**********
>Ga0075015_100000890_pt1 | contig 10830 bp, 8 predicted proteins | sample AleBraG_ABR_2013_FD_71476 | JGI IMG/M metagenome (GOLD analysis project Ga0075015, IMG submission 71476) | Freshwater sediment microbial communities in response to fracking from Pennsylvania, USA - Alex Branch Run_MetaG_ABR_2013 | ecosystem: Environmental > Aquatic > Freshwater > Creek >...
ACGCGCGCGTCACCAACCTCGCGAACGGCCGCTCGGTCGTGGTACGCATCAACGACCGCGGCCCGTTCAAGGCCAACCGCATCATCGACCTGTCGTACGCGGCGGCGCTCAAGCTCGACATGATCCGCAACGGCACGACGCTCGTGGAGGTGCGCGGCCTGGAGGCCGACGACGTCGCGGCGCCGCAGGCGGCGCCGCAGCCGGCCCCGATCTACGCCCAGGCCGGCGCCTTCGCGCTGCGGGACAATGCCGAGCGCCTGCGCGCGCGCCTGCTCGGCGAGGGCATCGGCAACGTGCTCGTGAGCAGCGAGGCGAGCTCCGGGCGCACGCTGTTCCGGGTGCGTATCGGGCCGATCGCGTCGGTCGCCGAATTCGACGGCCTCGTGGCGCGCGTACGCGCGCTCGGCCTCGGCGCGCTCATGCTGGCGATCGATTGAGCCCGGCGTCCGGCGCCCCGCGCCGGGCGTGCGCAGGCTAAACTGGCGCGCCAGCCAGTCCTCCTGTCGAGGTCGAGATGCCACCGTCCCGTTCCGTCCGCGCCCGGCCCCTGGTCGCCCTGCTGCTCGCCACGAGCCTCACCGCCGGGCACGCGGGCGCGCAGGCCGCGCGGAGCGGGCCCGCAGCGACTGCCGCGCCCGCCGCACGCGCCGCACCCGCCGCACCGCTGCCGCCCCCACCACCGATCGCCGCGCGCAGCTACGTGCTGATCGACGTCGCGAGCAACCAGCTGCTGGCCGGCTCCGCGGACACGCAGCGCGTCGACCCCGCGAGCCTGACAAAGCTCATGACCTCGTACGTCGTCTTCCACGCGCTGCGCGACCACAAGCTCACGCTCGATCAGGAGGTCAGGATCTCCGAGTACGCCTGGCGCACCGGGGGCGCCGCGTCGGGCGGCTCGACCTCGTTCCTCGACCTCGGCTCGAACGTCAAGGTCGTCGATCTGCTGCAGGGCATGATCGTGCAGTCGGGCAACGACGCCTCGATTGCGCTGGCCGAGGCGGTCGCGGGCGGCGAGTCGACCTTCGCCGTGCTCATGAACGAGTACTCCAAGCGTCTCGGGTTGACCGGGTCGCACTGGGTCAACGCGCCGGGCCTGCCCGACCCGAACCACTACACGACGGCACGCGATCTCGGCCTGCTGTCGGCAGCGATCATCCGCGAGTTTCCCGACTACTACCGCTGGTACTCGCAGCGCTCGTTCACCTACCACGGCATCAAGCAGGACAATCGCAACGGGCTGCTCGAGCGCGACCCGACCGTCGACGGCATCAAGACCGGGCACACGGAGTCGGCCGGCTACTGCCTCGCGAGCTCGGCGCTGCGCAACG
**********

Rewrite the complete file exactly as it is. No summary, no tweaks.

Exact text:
>Ga0075015_100000890_pt1 | contig 10830 bp, 8 predicted proteins | sample AleBraG_ABR_2013_FD_71476 | JGI IMG/M metagenome (GOLD analysis project Ga0075015, IMG submission 71476) | Freshwater sediment microbial communities in response to fracking from Pennsylvania, USA - Alex Branch Run_MetaG_ABR_2013 | ecosystem: Environmental > Aquatic > Freshwater > Creek >...
ACGCGCGCGTCACCAACCTCGCGAACGGCCGCTCGGTCGTGGTACGCATCAACGACCGCGGCCCGTTCAAGGCCAACCGCATCATCGACCTGTCGTACGCGGCGGCGCTCAAGCTCGACATGATCCGCAACGGCACGACGCTCGTGGAGGTGCGCGGCCTGGAGGCCGACGACGTCGCGGCGCCGCAGGCGGCGCCGCAGCCGGCCCCGATCTACGCCCAGGCCGGCGCCTTCGCGCTGCGGGACAATGCCGAGCGCCTGCGCGCGCGCCTGCTCGGCGAGGGCATCGGCAACGTGCTCGTGAGCAGCGAGGCGAGCTCCGGGCGCACGCTGTTCCGGGTGCGTATCGGGCCGATCGCGTCGGTCGCCGAATTCGACGGCCTCGTGGCGCGCGTACGCGCGCTCGGCCTCGGCGCGCTCATGCTGGCGATCGATTGAGCCCGGCGTCCGGCGCCCCGCGCCGGGCGTGCGCAGGCTAAACTGGCGCGCCAGCCAGTCCTCCTGTCGAGGTCGAGATGCCACCGTCCCGTTCCGTCCGCGCCCGGCCCCTGGTCGCCCTGCTGCTCGCCACGAGCCTCACCGCCGGGCACGCGGGCGCGCAGGCCGCGCGGAGCGGGCCCGCAGCGACTGCCGCGCCCGCCGCACGCGCCGCACCCGCCGCACCGCTGCCGCCCCCACCACCGATCGCCGCGCGCAGCTACGTGCTGATCGACGTCGCGAGCAACCAGCTGCTGGCCGGCTCCGCGGACACGCAGCGCGTCGACCCCGCGAGCCTGACAAAGCTCATGACCTCGTACGTCGTCTTCCACGCGCTGCGCGACCACAAGCTCACGCTCGATCAGGAGGTCAGGATCTCCGAGTACGCCTGGCGCACCGGGGGCGCCGCGTCGGGCGGCTCGACCTCGTTCCTCGACCTCGGCTCGAACGTCAAGGTCGTCGATCTGCTGCAGGGCATGATCGTGCAGTCGGGCAACGACGCCTCGATTGCGCTGGCCGAGGCGGTCGCGGGCGGCGAGTCGACCTTCGCCGTGCTCATGAACGAGTACTCCAAGCGTCTCGGGTTGACCGGGTCGCACTGGGTCAACGCGCCGGGCCTGCCCGACCCGAACCACTACACGACGGCACGCGATCTCGGCCTGCTGTCGGCAGCGATCATCCGCGAGTTTCCCGACTACTACCGCTGGTACTCGCAGCGCTCGTTCACCTACCACGGCATCAAGCAGGACAATCGCAACGGGCTGCTCGAGCGCGACCCGACCGTCGACGGCATCAAGACCGGGCACACGGAGTCGGCCGGCTACTGCCTCGCGAGCTCGGCGCTGCGCAACG